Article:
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In Longman's Common Mistakes in English Grammar Practice, 6th Ed. by T.J. Fitikides (2002), at #251 the author recommends using make a noise instead of make noise. The example sentences go like this:

Don't say: I told them not to make noise.
Say: I told them not to make a noise.

My questions:

As it's a negative sentence, why not use any instead of a, i.e. I told them not to make any noise(s). Is it wrong to say to a couple of noisy students in the hallway for example, Don't make any noise(s)?

I've looked up the word noise and it's both count and non-count properties In the context that I made above which one is correct or more common:

Don't make any noise.
Don't make any noises.
Don't make a noise.
Don't make noises.

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    Related question The use of any with plural/singular words. – user24743 Mar 7 '16 at 18:14
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    Both noise and sound can be used as countable or uncountable nouns. When using negated forms to tell someone to be silent, the most common "uncountable" version is [I don't want to hear] any noise (i.e. - any is usually included, but idiomatically it doesn't pair well with noise). For the "countable" version we usually use the singular, but note that Don't make a noise means Don't be loud and noisy, but Don't make a sound means Be completely silent. – FumbleFingers Mar 7 '16 at 18:16
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    @Azad My pleasure. This community has more than 67,000 questions asked over the past 6 years. Please try to search the key word(s) before asking a question. It will help you ask a more specific question about what bothers you most. Good luck. – user24743 Mar 7 '16 at 18:30
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    Using any is not absolutely necessary in a negative sentence. It just emphasizes the sentence meaning "no matter how much or how many". If you contrast "I don't have a choice" with "I don't have any choice", the latter emphasizes the fact (not having a choice) more. – user24743 Mar 7 '16 at 18:51
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    I would not say "I told them not to make a noise". Instead I would say "I told them not to make any noise" or "I told them not to make a sound". The former means that you want people to keep the noise at reasonable level, the latter means that you want people to be completely quite. – Baz Mar 7 '16 at 19:21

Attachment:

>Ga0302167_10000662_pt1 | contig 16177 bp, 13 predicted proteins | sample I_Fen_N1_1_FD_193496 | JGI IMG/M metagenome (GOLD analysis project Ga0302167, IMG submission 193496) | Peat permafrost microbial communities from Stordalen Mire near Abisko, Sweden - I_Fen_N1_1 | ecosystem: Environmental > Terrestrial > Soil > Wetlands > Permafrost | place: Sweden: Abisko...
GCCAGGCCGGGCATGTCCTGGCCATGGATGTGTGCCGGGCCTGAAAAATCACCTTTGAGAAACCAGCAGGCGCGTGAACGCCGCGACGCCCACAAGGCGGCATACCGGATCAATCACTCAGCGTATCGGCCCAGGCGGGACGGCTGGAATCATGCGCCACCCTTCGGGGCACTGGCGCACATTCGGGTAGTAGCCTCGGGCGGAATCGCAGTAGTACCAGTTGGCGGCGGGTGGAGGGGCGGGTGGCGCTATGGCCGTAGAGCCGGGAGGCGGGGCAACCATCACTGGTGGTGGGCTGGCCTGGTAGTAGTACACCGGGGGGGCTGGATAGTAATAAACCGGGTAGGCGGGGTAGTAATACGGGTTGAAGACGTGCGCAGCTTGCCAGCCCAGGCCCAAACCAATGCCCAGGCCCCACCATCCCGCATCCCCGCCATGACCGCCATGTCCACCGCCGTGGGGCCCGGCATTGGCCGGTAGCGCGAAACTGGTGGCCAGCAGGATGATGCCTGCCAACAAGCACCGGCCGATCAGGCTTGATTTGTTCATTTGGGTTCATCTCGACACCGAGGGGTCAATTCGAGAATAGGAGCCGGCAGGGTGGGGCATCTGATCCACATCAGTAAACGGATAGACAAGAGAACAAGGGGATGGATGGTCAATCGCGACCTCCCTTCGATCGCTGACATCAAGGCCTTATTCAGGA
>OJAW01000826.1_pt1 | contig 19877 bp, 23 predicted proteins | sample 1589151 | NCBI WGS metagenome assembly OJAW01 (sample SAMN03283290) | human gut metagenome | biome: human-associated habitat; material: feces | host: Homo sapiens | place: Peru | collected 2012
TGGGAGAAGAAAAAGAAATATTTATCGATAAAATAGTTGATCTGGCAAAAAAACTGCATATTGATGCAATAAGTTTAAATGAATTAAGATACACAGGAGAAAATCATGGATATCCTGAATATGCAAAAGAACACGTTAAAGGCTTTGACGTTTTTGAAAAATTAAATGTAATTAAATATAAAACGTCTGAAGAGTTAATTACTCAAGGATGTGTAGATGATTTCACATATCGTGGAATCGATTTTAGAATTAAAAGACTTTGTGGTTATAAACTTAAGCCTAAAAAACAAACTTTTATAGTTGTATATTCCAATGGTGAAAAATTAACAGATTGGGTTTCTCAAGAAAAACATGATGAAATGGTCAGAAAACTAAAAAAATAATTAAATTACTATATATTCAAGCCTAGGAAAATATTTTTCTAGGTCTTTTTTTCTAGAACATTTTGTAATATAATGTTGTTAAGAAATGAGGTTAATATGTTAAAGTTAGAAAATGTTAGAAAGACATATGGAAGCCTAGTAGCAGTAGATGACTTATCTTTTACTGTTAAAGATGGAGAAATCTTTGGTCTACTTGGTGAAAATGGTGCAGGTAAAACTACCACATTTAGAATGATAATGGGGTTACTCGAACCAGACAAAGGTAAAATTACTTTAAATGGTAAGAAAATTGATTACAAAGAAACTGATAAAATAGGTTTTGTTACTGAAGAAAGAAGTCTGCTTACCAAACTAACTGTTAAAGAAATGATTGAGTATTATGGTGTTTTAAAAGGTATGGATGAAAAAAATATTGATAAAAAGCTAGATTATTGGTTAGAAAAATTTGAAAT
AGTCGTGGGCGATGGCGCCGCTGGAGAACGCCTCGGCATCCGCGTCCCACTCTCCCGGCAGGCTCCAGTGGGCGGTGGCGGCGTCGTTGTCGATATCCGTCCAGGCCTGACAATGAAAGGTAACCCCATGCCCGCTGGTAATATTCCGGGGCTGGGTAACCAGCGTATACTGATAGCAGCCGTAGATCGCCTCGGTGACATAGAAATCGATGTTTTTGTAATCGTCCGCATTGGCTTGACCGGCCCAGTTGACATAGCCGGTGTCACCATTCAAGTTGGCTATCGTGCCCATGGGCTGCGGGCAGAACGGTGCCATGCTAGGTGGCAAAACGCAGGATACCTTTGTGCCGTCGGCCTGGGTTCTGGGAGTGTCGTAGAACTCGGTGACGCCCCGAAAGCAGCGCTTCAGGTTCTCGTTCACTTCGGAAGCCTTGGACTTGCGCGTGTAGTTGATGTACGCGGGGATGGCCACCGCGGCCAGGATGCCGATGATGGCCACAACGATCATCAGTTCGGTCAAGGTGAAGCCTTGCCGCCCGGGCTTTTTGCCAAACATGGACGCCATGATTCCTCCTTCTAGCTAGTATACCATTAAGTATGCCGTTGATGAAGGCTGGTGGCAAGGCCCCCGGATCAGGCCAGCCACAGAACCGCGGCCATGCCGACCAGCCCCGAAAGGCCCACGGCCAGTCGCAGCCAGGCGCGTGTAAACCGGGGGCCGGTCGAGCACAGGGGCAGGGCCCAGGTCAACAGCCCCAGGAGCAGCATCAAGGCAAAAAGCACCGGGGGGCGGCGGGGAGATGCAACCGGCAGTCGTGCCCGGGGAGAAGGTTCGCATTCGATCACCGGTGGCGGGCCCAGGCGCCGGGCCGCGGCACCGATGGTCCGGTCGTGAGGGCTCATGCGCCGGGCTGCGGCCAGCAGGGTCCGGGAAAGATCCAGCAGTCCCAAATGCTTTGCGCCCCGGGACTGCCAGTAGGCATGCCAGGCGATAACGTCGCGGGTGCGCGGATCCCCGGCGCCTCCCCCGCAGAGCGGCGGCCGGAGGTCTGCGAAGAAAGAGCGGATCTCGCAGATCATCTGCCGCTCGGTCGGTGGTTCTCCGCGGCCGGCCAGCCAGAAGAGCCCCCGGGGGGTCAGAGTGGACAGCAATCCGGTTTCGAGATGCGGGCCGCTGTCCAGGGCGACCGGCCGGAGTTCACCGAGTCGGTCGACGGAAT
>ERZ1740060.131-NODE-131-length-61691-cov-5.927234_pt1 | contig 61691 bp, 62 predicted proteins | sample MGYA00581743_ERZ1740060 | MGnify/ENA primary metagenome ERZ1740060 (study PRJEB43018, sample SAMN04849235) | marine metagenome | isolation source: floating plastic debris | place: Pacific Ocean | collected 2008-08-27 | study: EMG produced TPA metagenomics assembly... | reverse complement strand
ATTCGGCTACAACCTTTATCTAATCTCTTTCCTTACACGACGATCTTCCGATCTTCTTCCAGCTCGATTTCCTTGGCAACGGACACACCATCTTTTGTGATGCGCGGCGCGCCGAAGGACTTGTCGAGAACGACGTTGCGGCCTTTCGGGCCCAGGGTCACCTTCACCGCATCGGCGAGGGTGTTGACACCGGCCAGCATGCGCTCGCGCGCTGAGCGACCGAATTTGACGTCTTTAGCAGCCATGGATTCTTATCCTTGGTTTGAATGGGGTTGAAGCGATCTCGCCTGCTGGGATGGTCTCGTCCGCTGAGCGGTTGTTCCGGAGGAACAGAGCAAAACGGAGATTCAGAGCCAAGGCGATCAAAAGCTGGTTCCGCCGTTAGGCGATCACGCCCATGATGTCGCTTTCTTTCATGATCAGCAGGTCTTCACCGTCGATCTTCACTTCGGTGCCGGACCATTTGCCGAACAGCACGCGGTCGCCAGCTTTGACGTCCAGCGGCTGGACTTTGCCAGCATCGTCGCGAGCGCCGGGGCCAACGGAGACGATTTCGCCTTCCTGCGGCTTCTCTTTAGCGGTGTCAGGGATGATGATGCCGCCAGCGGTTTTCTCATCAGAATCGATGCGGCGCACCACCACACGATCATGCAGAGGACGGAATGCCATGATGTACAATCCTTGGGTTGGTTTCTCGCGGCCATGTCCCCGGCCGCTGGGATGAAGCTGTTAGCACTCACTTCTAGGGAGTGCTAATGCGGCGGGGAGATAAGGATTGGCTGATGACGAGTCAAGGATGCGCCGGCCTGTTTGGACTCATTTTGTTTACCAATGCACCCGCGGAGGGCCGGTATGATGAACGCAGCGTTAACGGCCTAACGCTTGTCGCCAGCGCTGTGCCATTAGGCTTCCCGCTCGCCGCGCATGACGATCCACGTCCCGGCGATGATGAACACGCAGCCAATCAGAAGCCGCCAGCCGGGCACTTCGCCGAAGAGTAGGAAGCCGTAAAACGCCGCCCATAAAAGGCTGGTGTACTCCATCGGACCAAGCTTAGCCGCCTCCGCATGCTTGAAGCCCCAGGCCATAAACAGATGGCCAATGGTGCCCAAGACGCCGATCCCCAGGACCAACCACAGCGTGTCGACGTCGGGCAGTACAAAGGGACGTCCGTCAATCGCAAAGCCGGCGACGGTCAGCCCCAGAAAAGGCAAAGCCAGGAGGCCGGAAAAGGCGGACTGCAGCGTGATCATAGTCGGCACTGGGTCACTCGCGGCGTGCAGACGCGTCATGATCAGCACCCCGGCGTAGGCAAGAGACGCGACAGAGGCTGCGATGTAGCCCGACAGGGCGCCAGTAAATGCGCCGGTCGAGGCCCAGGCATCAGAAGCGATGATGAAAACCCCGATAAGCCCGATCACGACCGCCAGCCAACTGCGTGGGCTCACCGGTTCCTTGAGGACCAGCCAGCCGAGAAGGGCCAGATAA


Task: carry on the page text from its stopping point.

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To answer your questions (not necessarily in order), noise is generally more common than noises.

Noises connotes, to me, specific different types of noise considered together:

I loved the night noises in St. Vincent.

Here, it includes the roosters that weren't necessarily quiet until the dawn, the distant barking dogs, the insects and other night creatures.

Noise (a sound of any kind) in general can be singular or plural in kind, and when the difference between the different kinds doesn't matter, noise is often used.

The noise from the street was making conversation impossible.
Once I moved in, I found that, though I was on the ninth floor, the noise from the street traffic and a subway made it impossible to sleep or work.

In your example:

I told them not to make a noise.

"Don't make any noise" is very common; equally valid but less common is "I told them not to make a noise." Both are a little more emphatic than "don't make noise". It is similar to "Don't make a sound" - a very emphatic imperative. It would be much less common to say noises here, though clearly it wouldn't be wrong.

Idiomatically, noise is more common in speech than noises. Unless you want to call attention to the different noises (e.g. "the noises coming from that party were really interesting"), it will sound more natural to use noise.

  • Half of the Original Poster's question is about any before noise(s) and your post is not mentioning anything about it. – user24743 Mar 7 '16 at 18:03
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    @Rathony - Patience is a virtue. Also, remember you can provide an answer as well. – anongoodnurse Mar 7 '16 at 18:07

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